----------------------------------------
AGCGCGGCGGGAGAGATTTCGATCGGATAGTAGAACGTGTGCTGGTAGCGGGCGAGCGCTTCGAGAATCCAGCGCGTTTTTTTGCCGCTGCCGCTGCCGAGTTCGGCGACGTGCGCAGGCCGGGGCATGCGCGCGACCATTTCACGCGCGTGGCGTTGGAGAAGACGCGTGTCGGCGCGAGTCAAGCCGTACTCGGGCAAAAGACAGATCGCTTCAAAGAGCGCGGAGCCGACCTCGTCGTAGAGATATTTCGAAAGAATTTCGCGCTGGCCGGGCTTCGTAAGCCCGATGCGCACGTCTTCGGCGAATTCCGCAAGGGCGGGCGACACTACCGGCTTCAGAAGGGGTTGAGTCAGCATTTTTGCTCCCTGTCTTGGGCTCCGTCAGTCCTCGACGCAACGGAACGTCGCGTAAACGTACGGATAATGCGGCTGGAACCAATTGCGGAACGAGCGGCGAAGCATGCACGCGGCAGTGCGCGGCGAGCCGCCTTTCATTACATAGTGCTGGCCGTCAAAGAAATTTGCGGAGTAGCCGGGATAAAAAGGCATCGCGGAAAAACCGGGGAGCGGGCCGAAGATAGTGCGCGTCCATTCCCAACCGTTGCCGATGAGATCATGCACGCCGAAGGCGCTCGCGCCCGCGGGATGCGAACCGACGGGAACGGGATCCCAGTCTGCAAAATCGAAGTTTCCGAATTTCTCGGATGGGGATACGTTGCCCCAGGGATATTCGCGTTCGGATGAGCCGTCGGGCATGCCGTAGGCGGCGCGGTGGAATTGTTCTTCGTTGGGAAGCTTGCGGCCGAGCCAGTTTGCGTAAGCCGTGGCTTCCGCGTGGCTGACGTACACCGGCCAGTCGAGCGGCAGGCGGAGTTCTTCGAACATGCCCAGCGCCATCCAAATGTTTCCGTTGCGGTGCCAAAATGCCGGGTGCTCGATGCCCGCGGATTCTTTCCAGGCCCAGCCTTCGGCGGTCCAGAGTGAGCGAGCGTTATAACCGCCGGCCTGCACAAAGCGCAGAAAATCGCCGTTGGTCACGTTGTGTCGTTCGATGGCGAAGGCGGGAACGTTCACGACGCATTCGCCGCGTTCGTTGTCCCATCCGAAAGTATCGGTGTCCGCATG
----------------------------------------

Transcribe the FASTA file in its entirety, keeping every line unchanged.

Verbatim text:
AGCGCGGCGGGAGAGATTTCGATCGGATAGTAGAACGTGTGCTGGTAGCGGGCGAGCGCTTCGAGAATCCAGCGCGTTTTTTTGCCGCTGCCGCTGCCGAGTTCGGCGACGTGCGCAGGCCGGGGCATGCGCGCGACCATTTCACGCGCGTGGCGTTGGAGAAGACGCGTGTCGGCGCGAGTCAAGCCGTACTCGGGCAAAAGACAGATCGCTTCAAAGAGCGCGGAGCCGACCTCGTCGTAGAGATATTTCGAAAGAATTTCGCGCTGGCCGGGCTTCGTAAGCCCGATGCGCACGTCTTCGGCGAATTCCGCAAGGGCGGGCGACACTACCGGCTTCAGAAGGGGTTGAGTCAGCATTTTTGCTCCCTGTCTTGGGCTCCGTCAGTCCTCGACGCAACGGAACGTCGCGTAAACGTACGGATAATGCGGCTGGAACCAATTGCGGAACGAGCGGCGAAGCATGCACGCGGCAGTGCGCGGCGAGCCGCCTTTCATTACATAGTGCTGGCCGTCAAAGAAATTTGCGGAGTAGCCGGGATAAAAAGGCATCGCGGAAAAACCGGGGAGCGGGCCGAAGATAGTGCGCGTCCATTCCCAACCGTTGCCGATGAGATCATGCACGCCGAAGGCGCTCGCGCCCGCGGGATGCGAACCGACGGGAACGGGATCCCAGTCTGCAAAATCGAAGTTTCCGAATTTCTCGGATGGGGATACGTTGCCCCAGGGATATTCGCGTTCGGATGAGCCGTCGGGCATGCCGTAGGCGGCGCGGTGGAATTGTTCTTCGTTGGGAAGCTTGCGGCCGAGCCAGTTTGCGTAAGCCGTGGCTTCCGCGTGGCTGACGTACACCGGCCAGTCGAGCGGCAGGCGGAGTTCTTCGAACATGCCCAGCGCCATCCAAATGTTTCCGTTGCGGTGCCAAAATGCCGGGTGCTCGATGCCCGCGGATTCTTTCCAGGCCCAGCCTTCGGCGGTCCAGAGTGAGCGAGCGTTATAACCGCCGGCCTGCACAAAGCGCAGAAAATCGCCGTTGGTCACGTTGTGTCGTTCGATGGCGAAGGCGGGAACGTTCACGACGCATTCGCCGCGTTCGTTGTCCCATCCGAAAGTATCGGTGTCCGCATG